Dr. Nicholas Lawrence

External Graduate Affiliate Faculty (Moffitt Cancer Center)


Office: MRC 4WEST
Phone: 813-745-6037


  • B.A., Cambridge University, UK, 1985
  • Ph.D., Cambridge University, UK, 1989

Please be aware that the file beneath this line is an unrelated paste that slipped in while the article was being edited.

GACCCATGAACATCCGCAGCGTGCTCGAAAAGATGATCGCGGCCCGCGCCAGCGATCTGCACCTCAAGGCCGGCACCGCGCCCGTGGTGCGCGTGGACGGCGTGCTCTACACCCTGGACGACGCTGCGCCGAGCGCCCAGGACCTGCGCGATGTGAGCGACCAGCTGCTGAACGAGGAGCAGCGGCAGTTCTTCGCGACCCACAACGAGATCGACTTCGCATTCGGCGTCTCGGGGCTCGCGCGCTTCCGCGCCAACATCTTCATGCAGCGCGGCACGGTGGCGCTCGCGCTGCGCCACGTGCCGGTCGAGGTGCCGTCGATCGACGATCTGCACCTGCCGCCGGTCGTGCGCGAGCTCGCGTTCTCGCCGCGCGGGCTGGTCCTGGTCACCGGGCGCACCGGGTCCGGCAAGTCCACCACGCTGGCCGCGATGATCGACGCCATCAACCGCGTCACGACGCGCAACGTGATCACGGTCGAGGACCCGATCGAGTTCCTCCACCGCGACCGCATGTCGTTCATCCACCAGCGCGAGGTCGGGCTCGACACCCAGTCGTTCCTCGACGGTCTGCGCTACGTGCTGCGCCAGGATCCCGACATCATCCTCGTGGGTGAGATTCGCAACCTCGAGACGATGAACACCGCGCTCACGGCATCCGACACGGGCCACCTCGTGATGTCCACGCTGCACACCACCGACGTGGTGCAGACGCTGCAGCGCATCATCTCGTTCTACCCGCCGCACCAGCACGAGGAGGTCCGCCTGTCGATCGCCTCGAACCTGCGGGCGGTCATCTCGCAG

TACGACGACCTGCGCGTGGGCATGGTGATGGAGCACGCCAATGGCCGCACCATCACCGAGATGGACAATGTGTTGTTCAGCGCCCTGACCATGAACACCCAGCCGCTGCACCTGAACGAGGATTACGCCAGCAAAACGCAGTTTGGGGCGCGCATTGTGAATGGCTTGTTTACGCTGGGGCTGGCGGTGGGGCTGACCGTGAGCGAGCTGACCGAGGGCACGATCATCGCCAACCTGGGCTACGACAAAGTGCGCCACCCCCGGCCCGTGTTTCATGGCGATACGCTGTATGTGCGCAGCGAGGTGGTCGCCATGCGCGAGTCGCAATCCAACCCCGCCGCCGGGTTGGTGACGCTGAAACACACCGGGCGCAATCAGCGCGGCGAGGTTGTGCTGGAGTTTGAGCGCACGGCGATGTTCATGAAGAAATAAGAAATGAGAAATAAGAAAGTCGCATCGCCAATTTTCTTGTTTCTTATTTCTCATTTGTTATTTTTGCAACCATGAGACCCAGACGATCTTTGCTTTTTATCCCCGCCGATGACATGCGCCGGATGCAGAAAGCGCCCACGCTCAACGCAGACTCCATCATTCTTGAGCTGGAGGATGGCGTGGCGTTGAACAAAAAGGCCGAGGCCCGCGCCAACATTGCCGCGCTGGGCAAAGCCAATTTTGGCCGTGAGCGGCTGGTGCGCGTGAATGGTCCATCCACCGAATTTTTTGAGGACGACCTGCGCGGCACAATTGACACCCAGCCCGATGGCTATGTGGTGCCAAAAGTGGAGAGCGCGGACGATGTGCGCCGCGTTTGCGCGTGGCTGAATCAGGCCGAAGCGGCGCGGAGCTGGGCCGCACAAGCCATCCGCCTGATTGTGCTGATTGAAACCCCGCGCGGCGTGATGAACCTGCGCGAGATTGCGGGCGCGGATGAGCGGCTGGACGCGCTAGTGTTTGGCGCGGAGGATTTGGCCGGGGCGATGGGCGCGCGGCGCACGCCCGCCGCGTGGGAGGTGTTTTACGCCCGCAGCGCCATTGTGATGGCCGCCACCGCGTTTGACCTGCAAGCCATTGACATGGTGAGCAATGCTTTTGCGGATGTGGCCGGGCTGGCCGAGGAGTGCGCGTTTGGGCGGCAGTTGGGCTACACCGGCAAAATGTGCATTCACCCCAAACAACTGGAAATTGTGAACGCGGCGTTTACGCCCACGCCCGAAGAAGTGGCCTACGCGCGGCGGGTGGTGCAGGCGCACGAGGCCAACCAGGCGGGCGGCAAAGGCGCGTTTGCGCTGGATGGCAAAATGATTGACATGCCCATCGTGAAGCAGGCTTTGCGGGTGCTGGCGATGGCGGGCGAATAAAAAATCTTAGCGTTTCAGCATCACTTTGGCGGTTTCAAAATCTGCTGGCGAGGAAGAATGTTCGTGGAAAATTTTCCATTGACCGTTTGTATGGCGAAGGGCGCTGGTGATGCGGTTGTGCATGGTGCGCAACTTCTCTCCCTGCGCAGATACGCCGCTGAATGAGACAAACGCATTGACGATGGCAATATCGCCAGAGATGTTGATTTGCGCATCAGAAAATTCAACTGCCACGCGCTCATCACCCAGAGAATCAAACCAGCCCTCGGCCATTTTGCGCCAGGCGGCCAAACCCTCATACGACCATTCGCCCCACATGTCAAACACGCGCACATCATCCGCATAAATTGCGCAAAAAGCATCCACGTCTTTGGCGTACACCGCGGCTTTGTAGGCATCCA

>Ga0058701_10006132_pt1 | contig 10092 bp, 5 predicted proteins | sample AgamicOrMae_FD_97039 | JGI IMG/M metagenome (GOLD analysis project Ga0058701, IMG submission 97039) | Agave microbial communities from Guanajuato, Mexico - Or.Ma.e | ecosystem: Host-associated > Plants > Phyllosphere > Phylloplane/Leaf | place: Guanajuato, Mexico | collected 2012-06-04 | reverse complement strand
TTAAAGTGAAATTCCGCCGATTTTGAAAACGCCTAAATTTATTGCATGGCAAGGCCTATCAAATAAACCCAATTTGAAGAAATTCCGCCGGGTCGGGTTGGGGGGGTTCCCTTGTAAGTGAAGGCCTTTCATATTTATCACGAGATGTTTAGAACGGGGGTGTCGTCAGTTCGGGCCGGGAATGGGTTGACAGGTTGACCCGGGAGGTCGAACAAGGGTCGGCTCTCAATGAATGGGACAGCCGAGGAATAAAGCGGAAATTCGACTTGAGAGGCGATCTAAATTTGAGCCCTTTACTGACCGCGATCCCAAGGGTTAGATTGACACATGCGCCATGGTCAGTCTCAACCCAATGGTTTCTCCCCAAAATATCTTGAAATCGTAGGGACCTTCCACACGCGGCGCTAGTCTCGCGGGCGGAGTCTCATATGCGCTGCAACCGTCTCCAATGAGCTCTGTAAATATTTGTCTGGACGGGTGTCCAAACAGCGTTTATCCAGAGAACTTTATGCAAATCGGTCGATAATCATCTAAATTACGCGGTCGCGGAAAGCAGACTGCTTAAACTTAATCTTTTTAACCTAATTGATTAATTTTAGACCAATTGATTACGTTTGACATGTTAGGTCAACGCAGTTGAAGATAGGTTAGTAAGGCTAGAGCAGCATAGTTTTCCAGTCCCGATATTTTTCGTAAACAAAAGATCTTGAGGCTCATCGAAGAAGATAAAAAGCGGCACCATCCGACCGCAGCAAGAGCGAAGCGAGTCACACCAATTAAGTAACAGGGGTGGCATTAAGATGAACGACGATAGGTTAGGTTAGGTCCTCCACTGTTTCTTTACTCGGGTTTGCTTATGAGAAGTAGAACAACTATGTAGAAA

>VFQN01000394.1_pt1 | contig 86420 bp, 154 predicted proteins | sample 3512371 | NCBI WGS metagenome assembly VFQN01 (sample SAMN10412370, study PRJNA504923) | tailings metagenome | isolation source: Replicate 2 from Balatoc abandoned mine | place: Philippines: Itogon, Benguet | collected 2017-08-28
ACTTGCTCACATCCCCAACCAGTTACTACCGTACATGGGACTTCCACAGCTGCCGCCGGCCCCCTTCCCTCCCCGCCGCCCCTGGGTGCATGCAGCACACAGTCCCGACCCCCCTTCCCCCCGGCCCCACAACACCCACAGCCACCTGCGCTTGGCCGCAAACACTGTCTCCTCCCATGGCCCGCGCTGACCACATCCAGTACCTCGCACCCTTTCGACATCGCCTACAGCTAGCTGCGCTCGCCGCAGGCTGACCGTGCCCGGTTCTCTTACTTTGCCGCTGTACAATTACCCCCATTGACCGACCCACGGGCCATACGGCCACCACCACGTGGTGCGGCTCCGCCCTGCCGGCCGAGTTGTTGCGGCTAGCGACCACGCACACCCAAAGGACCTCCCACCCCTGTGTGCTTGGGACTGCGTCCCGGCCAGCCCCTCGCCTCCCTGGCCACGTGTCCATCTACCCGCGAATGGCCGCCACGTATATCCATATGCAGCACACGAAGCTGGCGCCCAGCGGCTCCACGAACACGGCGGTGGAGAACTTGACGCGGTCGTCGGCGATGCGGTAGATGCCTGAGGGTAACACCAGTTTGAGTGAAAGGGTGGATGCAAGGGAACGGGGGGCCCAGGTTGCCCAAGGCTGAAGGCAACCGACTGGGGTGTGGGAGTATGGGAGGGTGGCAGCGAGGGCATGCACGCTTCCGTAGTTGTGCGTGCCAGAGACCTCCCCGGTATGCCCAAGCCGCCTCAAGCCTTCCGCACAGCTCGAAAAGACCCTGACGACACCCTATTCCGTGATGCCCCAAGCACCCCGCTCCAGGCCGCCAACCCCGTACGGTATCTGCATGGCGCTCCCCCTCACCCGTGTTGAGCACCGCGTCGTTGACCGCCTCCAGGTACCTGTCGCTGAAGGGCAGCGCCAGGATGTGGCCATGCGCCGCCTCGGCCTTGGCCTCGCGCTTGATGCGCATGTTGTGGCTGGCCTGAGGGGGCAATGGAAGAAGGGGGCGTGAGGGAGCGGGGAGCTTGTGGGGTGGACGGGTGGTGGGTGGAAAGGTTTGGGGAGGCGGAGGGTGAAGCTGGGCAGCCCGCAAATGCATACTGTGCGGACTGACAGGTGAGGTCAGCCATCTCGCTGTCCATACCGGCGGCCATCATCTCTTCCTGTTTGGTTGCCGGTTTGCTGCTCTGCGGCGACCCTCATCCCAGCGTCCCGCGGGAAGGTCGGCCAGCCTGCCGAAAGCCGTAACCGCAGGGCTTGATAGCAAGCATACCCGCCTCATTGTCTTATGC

Dr. Lawrence's group efforts are focused on the synthesis of new anticancer agents. The goal of the laboratory is to design and develop synthetic methodology to provide small organic molecules to act as selective anticancer agents against a range of molecular targets. Our research concerns the development of new anticancer drugs using a combination of synthetic chemistry and natural product isolation; it involves a very productive collaborative program incorporating both chemistry and biology. One aspect of our research concerns the design and function of tumor vasculature targeting anticancer agents that interact with the elements of the cytoskeleton. We are investigating the nature of the colchicine-binding site of ???-tubulin by the design of appropriate photo-affinity labeling agents and molecular modeling methods. Our laboratory is developing new anticancer agents based on agents related to combretastatins. These agents show potent activity in vitro and in vivo and are currently being prepared via serial and parallel synthesis for evaluation as tumor vasculature targeting drugs. The program also involves the structure activity study of complex derivatives of cucurbaticins. Natural products feature highly in our research, particularly as lead structures in the drug development process. The discovery of new bioactive natural products can often be a laborious venture. We are therefore developing novel natural product isolation techniques to help identify new structures with anticancer activity. Our research also concerns the development of novel synthetic methodology. This has included methods for the clean asymmetric reduction of ketones using polymeric siloxanes. We are now developing new reagents for use in design and preparation of combinatorial libraries. Our a long-standing interest in multi-component reactions based on vicarious nucleophilic aromatic substitution now provides new processes for the rapid construction of molecular scaffolds for the development of combinatorial libraries for use in the high throughput screening lab. Key words: Drug discovery, organic synthesis, bioorganic and medicinal chemistry, combinatorial chemistry, natural products, peptidomimetics.